ESPN Turns the Greatest Game Into a Great HD Production

By Carolyn Braff

There is little debate that the 1958 NFL Championship Game is, indeed, the greatest game ever played, and, with the 50th anniversary circled on his calendar, ESPN Executive Producer John Dahl knew that he wanted to commemorate the occasion with a production worthy of the game between the Baltimore Colts and New York Giants.

“I’ve known for at least a couple years I wanted to do something big for this anniversary,” says Dahl, who oversees documentary production for ESPN. “Six months into when we knew we wanted to do something, I TiVo’d this special,

Jim Nantz Remembers the 1960 Masters, which was a colorization of the 1960 Masters. When I watched it, I thought, that looks fabulous.”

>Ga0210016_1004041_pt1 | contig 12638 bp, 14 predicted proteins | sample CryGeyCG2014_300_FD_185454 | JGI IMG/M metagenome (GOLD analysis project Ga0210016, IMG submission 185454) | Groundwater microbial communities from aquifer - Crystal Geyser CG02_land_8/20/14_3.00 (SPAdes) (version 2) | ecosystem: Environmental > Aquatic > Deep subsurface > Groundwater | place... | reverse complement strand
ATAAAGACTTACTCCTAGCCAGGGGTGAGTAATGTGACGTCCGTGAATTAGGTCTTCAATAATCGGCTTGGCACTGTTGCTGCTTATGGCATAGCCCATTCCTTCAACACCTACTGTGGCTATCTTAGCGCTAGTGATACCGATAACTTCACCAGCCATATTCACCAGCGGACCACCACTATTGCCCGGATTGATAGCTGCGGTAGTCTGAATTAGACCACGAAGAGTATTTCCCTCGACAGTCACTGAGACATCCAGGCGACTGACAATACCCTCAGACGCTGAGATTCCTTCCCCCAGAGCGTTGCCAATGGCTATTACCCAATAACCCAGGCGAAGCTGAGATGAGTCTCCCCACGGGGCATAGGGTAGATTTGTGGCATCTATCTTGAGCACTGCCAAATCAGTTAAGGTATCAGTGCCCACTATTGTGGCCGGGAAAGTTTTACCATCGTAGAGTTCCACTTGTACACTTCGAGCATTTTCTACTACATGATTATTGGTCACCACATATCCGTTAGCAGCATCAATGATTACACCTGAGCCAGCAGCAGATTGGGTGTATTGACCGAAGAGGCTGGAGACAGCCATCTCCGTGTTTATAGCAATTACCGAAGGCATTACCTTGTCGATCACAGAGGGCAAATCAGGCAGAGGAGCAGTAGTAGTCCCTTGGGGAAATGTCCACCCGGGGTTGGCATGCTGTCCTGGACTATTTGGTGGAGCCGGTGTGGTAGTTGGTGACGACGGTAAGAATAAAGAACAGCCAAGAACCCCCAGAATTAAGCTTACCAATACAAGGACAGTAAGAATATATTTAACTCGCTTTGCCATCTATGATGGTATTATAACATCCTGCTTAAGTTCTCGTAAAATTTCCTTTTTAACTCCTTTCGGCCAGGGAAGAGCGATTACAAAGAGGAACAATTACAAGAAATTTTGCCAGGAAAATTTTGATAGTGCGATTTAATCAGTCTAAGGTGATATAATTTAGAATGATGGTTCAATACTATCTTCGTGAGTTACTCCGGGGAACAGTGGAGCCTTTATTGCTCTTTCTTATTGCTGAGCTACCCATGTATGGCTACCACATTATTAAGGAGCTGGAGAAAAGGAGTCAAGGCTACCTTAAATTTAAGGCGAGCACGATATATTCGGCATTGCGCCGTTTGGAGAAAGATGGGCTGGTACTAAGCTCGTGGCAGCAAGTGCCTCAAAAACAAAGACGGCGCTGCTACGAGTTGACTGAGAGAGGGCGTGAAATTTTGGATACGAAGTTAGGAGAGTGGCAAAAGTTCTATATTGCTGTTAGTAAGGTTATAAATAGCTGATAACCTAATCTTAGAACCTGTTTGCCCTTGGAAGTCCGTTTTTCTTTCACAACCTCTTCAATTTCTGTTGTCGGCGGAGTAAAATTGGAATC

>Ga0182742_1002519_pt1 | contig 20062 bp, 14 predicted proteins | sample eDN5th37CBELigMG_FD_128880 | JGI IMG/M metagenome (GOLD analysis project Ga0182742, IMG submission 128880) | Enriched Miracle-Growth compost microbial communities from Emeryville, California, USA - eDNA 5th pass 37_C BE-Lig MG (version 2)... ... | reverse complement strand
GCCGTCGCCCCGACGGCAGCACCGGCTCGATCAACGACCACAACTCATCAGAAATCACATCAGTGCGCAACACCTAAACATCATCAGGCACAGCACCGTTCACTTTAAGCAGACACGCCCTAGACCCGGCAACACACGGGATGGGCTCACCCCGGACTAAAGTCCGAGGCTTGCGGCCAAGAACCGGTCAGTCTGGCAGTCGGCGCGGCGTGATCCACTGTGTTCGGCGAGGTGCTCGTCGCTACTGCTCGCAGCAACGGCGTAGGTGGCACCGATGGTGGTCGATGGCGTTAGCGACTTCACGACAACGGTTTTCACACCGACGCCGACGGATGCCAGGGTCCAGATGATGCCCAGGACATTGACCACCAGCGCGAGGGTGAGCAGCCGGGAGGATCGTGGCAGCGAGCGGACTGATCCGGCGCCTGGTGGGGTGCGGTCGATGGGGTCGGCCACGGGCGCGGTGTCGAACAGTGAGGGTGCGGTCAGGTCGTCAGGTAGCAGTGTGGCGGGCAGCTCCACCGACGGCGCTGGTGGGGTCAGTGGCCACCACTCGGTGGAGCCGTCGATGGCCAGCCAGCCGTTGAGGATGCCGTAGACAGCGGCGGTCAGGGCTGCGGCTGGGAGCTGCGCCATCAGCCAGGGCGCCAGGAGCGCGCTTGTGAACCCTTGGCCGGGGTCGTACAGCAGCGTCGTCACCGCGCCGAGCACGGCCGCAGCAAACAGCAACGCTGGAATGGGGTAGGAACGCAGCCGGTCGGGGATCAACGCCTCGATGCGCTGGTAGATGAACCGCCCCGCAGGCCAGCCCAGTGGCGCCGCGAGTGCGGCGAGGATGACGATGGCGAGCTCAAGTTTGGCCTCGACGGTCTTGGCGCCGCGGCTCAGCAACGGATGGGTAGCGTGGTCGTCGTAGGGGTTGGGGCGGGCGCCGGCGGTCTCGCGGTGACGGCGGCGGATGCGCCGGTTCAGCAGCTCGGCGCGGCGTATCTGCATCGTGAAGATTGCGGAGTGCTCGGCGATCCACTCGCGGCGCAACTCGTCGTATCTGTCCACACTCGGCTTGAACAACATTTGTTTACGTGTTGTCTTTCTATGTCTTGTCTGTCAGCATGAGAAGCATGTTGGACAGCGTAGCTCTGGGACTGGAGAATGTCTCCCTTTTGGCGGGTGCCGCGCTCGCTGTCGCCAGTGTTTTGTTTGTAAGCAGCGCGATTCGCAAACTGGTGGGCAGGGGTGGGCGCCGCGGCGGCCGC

Dahl produced

Arnold Palmer’s Sports Century, so he had seen original footage from the 1960 Masters and could appreciate the work that Legend Films, a San Diego-based production company, put into restoring and colorizing the film. Dahl got in touch with Barry Sandrew, founder and president of Legend Films, and

The Greatest Game Ever Played went into production.

“Of all the films we’ve produced, nothing has compared with

The Greatest Game in difficulty and complexity,” explains Sandrew, whose company has colorized more than 120 feature films in the past five years. “We had to digitally restore, enhance, and colorize more than 80% of the game. The condition of much the original element was poor in quality. Almost every frame of the footage had to be restored, de-grained, and enhanced.”

A Historical Hodgepodge